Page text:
Lord takes on a very different topic in Astro Turf: The Private Life of Rocket Science. The book chronicles her attempt to come to terms with her father, a distant man who poured his energy into his job as an aerospace engineer at the Jet Propulsion Lab (JPL) but neglected his family, even when his wife was dying of cancer. Lord examines the sociopolitical climate that spawned the space race, when Cold War anxieties in the 1950s fueled the urge to beat the Soviet Union at science. To build top science programs, the U.S. government went so far as to encourage German scientists to enter the country, waiving any scrutiny of their possible collaboration with the former Nazi regime. Lord discusses the persecutions of the McCarthy era, including that of JPL cofounder Frank Malina, and also looks at the era's sexism and social conformity. The book includes interviews and brief sketches of several JPL engineers.
New Scientist reviewer Roy Herbert found Astro Turf a "marvellous ramble" through a key period at JPL, observing that the book is always interesting and often exciting. Michael Upchurch, writing in American Scholar, described the book as an "absorbing" work that "captures, to marvelous effect, the way in which an organization can fall under spells … almost as if it were a zombie being taken possession of by forces incalculably stronger than itself." What's more, the critic concluded, Lord goes deeper than mere "indictment" and succeeds in reaching a deeper understanding of her father and his work.
BIOGRAPHICAL AND CRITICAL SOURCES:
Ad Astra, summer, 2005, John F. Kross, review of Astro Turf: The Private Life of Rocket Science, p. 42.
Advocate, October 18, 1994, Robert L. Pela, review of Forever Barbie: The Unauthorized Biography of a Real Doll, p. 75; May 10, 2005, Anne Stockwell, review of Astro Turf, p. 74.
American Heritage, February/March, 1995, review of Forever Barbie, p. 107.
American Scholar, winter, 2005, Michael Upchurch, review of Astro Turf, p. 135.
American Scientist, July/August, 2005, Geoffrey A. Landis, review of Astro Turf, p. 361.
Artforum International, April 1, 2005, Carol Brightman, review of Astro Turf, p.S55.
Booklist, October 1, 1994, Ilene Cooper, review of Forever Barbie, p. 187; December 1, 2004, Donna Seaman, review of Astro Turf, p. 633.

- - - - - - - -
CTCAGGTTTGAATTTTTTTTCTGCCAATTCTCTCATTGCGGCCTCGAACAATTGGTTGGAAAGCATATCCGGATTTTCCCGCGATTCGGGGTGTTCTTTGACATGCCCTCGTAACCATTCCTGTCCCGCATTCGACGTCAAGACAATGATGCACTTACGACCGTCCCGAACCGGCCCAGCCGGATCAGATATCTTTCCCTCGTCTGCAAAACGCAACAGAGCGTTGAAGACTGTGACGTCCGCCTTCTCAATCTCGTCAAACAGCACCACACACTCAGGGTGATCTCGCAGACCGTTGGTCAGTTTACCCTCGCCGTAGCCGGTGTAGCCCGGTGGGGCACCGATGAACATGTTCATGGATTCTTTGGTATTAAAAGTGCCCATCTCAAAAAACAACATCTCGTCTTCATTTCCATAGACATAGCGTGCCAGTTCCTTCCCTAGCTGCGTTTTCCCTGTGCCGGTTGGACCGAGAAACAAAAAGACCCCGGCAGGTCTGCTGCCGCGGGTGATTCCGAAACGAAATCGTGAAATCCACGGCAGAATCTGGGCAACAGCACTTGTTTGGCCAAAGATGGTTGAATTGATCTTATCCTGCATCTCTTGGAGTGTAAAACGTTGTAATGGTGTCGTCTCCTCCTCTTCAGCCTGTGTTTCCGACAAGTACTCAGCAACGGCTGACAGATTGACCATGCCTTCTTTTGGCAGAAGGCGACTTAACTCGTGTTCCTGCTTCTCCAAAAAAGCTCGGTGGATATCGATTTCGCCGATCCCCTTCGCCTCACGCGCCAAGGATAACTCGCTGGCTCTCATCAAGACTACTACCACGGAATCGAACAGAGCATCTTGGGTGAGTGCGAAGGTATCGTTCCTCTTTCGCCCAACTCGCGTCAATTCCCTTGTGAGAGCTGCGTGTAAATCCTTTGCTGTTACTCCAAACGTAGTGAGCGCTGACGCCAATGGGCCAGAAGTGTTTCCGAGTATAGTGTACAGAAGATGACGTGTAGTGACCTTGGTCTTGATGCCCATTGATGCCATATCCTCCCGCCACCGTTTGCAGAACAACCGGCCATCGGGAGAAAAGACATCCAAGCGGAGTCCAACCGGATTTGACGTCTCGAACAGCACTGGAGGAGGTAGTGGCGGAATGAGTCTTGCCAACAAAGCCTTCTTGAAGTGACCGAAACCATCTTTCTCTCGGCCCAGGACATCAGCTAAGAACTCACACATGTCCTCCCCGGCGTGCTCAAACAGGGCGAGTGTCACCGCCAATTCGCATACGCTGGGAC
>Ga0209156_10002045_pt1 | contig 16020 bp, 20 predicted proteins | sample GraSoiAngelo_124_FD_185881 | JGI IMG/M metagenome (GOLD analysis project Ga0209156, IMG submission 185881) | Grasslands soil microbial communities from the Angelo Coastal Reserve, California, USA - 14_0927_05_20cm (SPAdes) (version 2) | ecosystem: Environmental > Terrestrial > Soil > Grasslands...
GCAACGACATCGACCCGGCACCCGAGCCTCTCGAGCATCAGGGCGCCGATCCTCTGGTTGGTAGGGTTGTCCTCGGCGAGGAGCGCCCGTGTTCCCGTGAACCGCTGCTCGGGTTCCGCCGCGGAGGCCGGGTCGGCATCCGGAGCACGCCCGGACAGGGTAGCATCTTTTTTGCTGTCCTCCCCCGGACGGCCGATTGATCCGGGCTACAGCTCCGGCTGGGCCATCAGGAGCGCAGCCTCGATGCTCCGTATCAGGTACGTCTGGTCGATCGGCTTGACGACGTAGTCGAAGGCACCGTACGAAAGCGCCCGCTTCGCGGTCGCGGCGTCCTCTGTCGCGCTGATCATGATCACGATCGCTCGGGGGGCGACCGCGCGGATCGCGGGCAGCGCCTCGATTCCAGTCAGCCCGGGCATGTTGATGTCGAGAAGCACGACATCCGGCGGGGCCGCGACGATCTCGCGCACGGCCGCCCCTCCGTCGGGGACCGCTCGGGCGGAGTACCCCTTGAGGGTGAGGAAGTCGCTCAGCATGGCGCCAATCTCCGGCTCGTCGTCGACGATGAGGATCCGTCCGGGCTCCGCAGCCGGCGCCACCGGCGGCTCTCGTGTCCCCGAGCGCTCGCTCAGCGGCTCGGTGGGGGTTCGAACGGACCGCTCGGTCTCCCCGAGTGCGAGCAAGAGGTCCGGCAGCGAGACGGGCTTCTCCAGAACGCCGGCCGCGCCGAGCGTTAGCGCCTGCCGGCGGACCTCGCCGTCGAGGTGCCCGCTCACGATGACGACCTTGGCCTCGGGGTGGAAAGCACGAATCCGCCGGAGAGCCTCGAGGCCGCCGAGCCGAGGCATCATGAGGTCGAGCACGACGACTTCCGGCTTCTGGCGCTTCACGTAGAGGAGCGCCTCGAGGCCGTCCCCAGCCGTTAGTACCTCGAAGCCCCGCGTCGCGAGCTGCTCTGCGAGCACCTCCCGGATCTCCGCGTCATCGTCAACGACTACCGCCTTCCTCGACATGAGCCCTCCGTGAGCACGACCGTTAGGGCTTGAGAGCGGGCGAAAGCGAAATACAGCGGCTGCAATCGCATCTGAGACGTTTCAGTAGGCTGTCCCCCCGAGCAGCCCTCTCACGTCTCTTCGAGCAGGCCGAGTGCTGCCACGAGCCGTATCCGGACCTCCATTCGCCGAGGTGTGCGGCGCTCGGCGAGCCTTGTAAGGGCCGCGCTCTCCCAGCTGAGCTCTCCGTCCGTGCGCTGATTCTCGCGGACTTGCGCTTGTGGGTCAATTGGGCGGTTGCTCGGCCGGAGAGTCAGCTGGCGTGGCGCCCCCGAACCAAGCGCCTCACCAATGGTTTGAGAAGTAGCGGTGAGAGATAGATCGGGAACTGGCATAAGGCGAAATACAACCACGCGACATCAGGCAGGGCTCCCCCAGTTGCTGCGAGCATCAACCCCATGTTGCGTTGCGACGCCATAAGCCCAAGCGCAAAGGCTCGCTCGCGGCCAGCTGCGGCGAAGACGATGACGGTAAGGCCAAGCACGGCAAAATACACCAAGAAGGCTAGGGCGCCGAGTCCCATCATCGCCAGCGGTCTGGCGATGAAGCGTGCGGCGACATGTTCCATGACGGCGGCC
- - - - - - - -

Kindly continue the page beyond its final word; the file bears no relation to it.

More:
Choice: Current Review for Academic Libraries, June 1, 2005, J.Z. Kiss, review of Astro Turf, p. 1839.
Discover, July 1, 2005, review of Astro Turf, p. 80.
Entertainment Weekly, January 27, 1995, Margot Mifflin, review of Forever Barbie, p. 45; January 21, 2005, Paul Katz, review of Astro Turf, p. 93.
Herizons, spring, 2006, Susan Prentice, review of Forever Barbie, p. 36.
Kirkus Reviews, December 1, 2004, review of Astro Turf, p. 1135.
Library Journal, August 1, 1982, A.J. Anderson, review of Mean Sheets: Political Cartoons by M.G. Lord, p. 1462; January 1, 2005, Jana Beck, review of Astro Turf, p. 147.
Ms., January 1, 1983, profile of author.
Nation, March 13, 1995, Eileen Boris, review of Forever Barbie, p. 352.
New Scientist, February 5, 2005, Roy Herbert, review of Astro Turf, p. 53.
New York Times, November 17, 1994, Christopher Lehmann-Haupt, review of Forever Barbie, p. C24.
New York Times Book Review, October 31, 1982, review of Mean Sheets, p. 35; February 5, 1995, Amy M. Spindler, review of Forever Barbie, p. 22; March 6, 2005, Polly Shulman, "Rocket Men."
People Weekly, December 19, 1994, Lynn Schnurnberger, review of Forever Barbie, p.32.
Physics Today, February 1, 2006, Douglas P. Blanchard, review of Astro Turf, pp. 54-55.
Publishers Weekly, October 3, 1994, review of Forever Barbie, p. 57; November 22, 2004, review of Astro Turf, p. 48.
Science Books & Films, May/June, 2006, Floyd D. Jury, review of Astro Turf, p. 128.
Science News, April 9, 2005, review of Astro Turf, p. 239.
Village Voice, April 1, 2005, David Ng, "Manhattan Confidential."
Women's Review of Books, June 1, 1995, Mel McCombie, review of Forever Barbie, p. 10.
Book Reporter,http://www.bookreporter.com/ (February 6, 2008), Andi Schecter review of Astro Turf.
January,http://www.januarymagazine.com/ (February 6, 2008), Sienna Powers, "Out of the Dollhouse."